Fear is an important human emotion. When we perceive something that threatens our wellbeing or the wellbeing of those we love, fear readies our bodies to run away! That’s why fear involves so many physical symptoms such as racing heart and shortness of breath. Anxiety is a lot like fear except that it anticipates danger that is not yet present and urges us to avoid it.
Fear and anxiety have been keeping our species safe for millions of years, but phobias and anxiety disorders cause a tremendous discomfort and unhappiness. In fact, anxiety disorders are the most common mental illness in the United states, affecting almost one out of five American adults each year and more than one in four Americans during their lifetimes. Anxiety disorders are present when a person’s fear or anxiety is out of proportion with any real threat and causes impairment in educational, vocational, or relational functioning.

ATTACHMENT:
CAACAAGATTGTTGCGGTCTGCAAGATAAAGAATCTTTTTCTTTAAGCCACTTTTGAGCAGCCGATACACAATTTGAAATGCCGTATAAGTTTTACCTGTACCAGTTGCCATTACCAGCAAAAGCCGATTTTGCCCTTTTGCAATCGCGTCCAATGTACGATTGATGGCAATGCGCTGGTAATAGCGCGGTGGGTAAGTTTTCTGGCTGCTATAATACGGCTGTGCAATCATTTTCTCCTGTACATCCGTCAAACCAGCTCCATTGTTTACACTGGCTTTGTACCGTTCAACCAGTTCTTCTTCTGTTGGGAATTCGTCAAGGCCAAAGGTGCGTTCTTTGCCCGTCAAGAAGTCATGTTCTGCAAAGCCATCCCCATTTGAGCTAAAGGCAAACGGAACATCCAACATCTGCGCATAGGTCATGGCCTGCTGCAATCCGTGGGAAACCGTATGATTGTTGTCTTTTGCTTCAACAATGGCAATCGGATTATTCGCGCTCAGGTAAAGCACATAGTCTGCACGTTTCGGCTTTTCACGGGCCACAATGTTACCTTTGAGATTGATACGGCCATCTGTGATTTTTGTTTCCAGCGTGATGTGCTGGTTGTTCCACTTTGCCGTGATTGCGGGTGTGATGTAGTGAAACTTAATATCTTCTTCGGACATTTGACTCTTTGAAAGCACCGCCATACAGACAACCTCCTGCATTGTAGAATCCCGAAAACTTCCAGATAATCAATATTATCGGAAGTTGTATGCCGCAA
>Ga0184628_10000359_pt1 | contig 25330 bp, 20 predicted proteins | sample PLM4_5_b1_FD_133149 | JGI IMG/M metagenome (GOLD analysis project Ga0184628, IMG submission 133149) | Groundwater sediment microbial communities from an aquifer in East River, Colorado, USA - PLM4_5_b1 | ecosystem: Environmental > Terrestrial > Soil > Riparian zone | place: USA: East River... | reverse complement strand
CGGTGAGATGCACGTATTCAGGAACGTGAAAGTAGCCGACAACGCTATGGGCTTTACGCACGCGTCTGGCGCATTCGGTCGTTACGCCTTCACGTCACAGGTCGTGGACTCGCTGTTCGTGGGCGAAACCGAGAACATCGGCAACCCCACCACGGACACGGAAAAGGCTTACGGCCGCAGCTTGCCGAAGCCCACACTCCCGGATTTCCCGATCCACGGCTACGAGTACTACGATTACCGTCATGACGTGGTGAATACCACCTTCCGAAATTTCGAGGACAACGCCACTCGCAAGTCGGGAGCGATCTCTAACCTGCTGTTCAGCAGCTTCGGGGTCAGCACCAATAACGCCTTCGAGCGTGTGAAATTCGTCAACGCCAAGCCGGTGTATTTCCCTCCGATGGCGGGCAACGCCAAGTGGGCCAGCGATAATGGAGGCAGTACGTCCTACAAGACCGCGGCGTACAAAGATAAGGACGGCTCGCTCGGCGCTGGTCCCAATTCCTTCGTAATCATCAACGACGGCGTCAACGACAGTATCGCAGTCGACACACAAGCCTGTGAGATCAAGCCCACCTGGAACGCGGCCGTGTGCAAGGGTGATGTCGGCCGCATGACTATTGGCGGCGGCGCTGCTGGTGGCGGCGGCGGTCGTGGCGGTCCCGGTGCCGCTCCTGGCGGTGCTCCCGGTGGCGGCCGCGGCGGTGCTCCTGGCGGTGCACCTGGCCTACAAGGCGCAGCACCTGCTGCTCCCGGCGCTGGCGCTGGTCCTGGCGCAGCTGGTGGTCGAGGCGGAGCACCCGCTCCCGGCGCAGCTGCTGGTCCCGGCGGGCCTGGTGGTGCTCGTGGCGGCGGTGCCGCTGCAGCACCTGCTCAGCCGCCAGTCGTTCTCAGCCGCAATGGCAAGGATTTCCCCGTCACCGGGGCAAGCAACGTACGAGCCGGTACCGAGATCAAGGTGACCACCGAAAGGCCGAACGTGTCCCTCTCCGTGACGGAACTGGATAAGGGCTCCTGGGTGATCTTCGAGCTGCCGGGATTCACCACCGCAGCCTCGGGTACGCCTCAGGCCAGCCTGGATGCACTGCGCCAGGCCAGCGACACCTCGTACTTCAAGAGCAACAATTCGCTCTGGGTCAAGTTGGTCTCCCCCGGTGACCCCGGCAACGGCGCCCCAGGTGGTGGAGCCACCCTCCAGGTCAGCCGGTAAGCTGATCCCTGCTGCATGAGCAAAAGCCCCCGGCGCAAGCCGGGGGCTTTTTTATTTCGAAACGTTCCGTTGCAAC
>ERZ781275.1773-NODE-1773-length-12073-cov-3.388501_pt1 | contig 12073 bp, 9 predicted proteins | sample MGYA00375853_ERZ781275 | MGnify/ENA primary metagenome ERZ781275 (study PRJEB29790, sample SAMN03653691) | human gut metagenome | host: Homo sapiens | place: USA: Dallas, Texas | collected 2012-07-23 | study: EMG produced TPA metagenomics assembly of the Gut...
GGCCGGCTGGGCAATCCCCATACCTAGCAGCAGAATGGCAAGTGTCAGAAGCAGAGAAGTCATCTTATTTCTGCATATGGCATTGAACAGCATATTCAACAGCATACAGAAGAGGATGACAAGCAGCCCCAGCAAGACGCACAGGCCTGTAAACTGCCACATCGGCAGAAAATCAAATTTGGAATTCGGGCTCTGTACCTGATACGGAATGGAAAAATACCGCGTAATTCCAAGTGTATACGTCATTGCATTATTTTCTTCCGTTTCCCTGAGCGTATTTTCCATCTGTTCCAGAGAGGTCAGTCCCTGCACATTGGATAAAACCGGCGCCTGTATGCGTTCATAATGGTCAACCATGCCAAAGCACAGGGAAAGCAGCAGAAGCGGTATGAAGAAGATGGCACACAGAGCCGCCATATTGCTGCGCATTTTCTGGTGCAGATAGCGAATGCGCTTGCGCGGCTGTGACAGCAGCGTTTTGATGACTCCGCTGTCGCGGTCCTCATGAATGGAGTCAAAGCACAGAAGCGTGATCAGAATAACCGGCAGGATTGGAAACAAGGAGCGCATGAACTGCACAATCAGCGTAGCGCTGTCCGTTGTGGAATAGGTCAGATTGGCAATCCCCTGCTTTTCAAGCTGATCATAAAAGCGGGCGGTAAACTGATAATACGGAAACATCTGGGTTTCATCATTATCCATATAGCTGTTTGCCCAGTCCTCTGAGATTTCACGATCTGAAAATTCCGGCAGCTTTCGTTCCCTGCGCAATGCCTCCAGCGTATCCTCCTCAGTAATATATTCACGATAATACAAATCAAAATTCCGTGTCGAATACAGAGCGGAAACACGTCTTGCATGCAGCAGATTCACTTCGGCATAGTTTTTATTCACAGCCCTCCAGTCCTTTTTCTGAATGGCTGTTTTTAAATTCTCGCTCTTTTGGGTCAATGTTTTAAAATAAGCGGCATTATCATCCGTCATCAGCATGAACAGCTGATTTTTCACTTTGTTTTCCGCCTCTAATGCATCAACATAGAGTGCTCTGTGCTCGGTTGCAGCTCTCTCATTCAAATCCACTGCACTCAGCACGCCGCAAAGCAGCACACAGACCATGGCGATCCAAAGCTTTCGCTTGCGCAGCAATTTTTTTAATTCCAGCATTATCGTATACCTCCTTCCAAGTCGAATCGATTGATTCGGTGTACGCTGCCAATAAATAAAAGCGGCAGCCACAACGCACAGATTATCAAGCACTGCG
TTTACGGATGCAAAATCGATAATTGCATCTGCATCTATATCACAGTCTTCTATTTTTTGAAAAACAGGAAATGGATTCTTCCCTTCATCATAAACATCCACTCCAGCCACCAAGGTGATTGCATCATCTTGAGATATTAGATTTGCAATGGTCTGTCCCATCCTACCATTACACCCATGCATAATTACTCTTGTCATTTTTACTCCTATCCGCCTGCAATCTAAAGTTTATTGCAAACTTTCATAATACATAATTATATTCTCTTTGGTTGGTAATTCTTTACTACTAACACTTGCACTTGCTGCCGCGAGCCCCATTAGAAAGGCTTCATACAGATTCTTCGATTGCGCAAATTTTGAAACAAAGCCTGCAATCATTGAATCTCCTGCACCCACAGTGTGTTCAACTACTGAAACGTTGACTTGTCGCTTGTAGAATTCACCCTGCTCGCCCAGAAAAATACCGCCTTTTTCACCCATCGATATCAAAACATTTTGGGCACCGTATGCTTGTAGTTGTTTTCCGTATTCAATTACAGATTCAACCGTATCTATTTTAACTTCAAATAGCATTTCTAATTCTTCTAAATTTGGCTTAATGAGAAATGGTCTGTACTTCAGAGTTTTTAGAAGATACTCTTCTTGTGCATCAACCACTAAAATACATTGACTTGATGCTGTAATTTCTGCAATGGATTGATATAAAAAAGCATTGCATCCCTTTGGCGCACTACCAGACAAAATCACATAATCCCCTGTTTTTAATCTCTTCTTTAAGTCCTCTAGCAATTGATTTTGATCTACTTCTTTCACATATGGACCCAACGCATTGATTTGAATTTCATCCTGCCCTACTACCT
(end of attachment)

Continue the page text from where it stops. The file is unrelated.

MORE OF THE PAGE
Anxiety disorders include separation anxiety (in childhood), selective mutism (a child’s refusal to speak in most social contexts), specific phobias (e.g. fear of heights, flying, or blood), social anxiety, panic disorder, agoraphobia (fear of public places), and generalized anxiety.